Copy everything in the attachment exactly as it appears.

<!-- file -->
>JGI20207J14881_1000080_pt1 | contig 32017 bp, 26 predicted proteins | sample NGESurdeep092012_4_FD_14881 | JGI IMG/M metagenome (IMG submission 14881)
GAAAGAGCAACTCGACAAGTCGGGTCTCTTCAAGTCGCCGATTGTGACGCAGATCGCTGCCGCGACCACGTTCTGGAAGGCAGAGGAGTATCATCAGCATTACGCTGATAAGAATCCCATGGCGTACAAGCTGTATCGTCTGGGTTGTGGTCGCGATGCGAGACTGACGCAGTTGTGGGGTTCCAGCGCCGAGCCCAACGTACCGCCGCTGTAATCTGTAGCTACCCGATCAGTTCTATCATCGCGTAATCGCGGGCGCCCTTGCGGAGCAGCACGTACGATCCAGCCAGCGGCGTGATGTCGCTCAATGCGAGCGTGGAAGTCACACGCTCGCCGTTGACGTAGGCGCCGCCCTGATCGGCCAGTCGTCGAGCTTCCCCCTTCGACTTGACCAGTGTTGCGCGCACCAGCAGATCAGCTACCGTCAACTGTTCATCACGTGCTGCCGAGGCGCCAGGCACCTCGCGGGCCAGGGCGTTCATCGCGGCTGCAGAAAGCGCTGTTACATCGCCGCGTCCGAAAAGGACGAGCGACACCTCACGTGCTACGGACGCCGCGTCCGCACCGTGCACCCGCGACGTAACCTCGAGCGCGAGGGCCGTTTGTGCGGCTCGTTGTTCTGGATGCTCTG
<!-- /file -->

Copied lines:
>JGI20207J14881_1000080_pt1 | contig 32017 bp, 26 predicted proteins | sample NGESurdeep092012_4_FD_14881 | JGI IMG/M metagenome (IMG submission 14881)
GAAAGAGCAACTCGACAAGTCGGGTCTCTTCAAGTCGCCGATTGTGACGCAGATCGCTGCCGCGACCACGTTCTGGAAGGCAGAGGAGTATCATCAGCATTACGCTGATAAGAATCCCATGGCGTACAAGCTGTATCGTCTGGGTTGTGGTCGCGATGCGAGACTGACGCAGTTGTGGGGTTCCAGCGCCGAGCCCAACGTACCGCCGCTGTAATCTGTAGCTACCCGATCAGTTCTATCATCGCGTAATCGCGGGCGCCCTTGCGGAGCAGCACGTACGATCCAGCCAGCGGCGTGATGTCGCTCAATGCGAGCGTGGAAGTCACACGCTCGCCGTTGACGTAGGCGCCGCCCTGATCGGCCAGTCGTCGAGCTTCCCCCTTCGACTTGACCAGTGTTGCGCGCACCAGCAGATCAGCTACCGTCAACTGTTCATCACGTGCTGCCGAGGCGCCAGGCACCTCGCGGGCCAGGGCGTTCATCGCGGCTGCAGAAAGCGCTGTTACATCGCCGCGTCCGAAAAGGACGAGCGACACCTCACGTGCTACGGACGCCGCGTCCGCACCGTGCACCCGCGACGTAACCTCGAGCGCGAGGGCCGTTTGTGCGGCTCGTTGTTCTGGATGCTCTG